Tuesday, the Statesboro Police Department’s Major Robert Bryan, alongside Mayor Jan Moore and interim city manager Robert Cheshire, hosted a seminar for local media members to view their new Use of Force Simulator, an up and coming piece of technology that provides officers with training on when and how to use force.
Police use of force has always been of great concern in every department, but is lately becoming more than just a basic training module. With the new technology on site, the Statesboro Police Department will have the ability to offer their officers quarterly training with a POST certified instructor, instead of just once a year on a per-officer basis.
The Department purchased the ~$78,000 simulator and its tools without tax dollars by utilizing seized drug funds with the intention of not only reducing the cost of annual training for the Statesboro Police Department, but also to allow use by the Bulloch Sheriff’s Office, Georgia Southern Police, and other departments in the county and even the Southeast region, for a fee.
A demonstration of the simulator with the use of a handgun by Officer Custer is available for viewing below:
Statesboro Police Department Use of Force Simulator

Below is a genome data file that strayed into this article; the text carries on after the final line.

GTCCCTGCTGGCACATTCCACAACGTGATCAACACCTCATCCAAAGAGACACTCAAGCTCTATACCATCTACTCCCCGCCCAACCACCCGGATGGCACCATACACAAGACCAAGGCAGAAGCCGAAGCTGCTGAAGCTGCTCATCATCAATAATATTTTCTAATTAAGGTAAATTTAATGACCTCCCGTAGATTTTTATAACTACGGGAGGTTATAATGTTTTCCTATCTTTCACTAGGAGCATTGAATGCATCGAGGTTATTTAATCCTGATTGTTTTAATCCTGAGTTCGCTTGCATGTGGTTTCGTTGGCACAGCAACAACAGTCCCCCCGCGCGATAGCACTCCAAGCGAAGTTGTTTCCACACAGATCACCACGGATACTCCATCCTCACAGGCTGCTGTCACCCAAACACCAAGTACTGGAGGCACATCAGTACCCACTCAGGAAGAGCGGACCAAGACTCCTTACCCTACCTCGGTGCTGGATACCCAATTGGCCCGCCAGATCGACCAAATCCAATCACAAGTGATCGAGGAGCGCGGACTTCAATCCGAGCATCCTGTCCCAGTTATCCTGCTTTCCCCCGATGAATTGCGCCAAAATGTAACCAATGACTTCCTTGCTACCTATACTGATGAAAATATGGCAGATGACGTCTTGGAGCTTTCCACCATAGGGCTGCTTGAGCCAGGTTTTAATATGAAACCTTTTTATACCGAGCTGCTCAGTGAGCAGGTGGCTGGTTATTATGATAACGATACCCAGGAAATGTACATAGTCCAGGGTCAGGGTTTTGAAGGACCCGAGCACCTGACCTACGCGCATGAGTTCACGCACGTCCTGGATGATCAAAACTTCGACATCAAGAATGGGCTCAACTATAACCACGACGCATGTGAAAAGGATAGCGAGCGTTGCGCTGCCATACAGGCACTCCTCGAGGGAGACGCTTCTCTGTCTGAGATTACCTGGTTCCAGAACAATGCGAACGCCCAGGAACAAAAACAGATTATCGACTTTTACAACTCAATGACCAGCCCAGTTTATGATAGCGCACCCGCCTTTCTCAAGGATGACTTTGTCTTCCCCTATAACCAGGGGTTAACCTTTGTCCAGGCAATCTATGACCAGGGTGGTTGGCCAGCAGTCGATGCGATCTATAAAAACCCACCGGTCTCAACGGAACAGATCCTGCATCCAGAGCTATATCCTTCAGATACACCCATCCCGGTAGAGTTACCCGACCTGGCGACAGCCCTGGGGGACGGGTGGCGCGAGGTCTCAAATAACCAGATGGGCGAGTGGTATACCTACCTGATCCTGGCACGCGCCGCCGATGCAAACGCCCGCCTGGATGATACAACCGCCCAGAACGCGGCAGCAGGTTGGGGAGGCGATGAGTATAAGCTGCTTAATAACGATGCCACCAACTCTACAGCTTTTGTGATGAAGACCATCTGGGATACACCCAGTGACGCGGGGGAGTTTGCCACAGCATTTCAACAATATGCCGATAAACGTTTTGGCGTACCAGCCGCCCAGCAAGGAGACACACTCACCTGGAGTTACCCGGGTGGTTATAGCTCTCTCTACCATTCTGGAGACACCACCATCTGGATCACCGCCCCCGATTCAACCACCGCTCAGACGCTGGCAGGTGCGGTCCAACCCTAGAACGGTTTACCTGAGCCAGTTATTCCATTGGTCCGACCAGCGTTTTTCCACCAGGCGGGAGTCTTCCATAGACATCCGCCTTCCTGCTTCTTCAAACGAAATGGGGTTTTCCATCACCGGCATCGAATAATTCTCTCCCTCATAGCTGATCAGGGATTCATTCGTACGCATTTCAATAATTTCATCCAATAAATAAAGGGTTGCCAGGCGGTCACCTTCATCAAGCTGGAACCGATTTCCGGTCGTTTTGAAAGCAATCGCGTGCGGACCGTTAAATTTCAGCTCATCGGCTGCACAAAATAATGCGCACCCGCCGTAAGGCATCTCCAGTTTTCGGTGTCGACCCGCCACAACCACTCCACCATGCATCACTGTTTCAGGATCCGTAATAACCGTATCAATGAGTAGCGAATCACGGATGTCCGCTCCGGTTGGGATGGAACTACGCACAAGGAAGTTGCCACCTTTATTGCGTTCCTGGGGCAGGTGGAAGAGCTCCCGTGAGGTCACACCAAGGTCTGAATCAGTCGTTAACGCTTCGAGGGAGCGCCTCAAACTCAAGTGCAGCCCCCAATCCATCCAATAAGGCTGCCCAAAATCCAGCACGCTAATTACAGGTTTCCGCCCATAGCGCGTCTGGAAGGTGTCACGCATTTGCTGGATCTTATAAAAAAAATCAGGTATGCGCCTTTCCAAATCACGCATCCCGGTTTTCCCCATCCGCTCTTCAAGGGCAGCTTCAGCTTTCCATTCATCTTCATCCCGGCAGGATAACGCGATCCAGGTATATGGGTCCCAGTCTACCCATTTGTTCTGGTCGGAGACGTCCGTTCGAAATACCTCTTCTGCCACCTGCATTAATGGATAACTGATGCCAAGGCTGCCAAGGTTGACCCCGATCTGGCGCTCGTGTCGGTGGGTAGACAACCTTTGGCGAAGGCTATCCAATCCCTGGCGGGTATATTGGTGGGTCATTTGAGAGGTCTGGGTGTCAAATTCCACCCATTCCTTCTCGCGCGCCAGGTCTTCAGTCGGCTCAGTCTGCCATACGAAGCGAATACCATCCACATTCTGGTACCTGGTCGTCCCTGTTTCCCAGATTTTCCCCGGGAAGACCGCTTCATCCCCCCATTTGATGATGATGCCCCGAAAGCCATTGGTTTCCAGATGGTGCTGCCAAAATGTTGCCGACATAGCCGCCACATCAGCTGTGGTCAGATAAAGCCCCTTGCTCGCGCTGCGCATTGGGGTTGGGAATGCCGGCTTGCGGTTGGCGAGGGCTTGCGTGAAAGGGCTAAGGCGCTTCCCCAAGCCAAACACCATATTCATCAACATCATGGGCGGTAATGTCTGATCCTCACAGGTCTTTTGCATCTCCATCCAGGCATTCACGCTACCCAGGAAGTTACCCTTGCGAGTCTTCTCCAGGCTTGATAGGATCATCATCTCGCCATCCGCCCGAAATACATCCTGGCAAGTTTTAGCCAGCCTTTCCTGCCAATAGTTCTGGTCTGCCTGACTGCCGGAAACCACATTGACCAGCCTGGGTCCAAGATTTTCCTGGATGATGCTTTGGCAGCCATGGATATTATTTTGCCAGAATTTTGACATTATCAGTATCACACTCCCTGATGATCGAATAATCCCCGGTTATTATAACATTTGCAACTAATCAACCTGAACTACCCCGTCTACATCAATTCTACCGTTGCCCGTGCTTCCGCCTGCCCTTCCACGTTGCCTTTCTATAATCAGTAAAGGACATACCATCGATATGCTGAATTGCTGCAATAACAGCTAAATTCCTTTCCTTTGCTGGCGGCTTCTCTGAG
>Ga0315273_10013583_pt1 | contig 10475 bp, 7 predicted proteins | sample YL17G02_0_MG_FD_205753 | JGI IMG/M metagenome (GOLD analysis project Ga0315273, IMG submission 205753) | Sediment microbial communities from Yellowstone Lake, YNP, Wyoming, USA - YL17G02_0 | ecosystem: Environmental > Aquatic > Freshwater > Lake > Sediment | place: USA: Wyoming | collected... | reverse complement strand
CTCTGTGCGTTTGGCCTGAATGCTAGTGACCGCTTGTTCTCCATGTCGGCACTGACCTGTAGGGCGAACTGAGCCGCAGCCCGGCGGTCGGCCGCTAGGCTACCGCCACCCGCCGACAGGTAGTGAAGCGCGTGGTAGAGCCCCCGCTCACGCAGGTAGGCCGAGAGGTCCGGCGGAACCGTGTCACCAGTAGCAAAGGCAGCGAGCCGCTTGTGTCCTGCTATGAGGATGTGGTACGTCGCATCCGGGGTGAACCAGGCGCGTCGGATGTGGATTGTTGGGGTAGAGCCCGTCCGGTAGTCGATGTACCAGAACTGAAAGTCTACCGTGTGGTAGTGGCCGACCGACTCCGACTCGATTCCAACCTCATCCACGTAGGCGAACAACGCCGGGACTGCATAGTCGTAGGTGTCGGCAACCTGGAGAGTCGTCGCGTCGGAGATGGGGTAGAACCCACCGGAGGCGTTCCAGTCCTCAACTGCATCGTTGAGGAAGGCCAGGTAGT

Posted by Jessica Szilagyi on Wednesday, November 4, 2015
In a press release from the Statesboro Police Department, the benefits of the simulator were broken down in the elaboration of the technology being utilized:
The Meggitt Training Systems FATS L7 is a state of the art system that exemplifies the advances in simulator technology making training much more effective, freeing up the participants movement, and incorporating fully customizable scenarios. The system and software allow realistic training for marksmanship, judgement use of force skills, less than lethal options, shoot or don’t shoot scenarios, low-light and no-light situations, cover and concealment, propert suspect interaction, and verbal commands.
Additionally, the department will have the ability to upload their own footage of schools, banks, or other buildings around Statesboro so officers can train in potential environments.
Mayor Moore commented that she would prefer officers ‘hone in on their skills in the simulator room instead of out on the streets.’ She emphasized the City’s committed dedication to assisting law enforcement in Statesboro in any way possible. The Department is the only agency in the region to have such technology and only a few departments of equal size around the state have this simulator, or anything like it.
To date, between 60-70% of the SPD force has had the opportunity to train on the new simulator and the remaining officers will complete the training by December. Beginning January 1, all officers will train on a quarterly basis.
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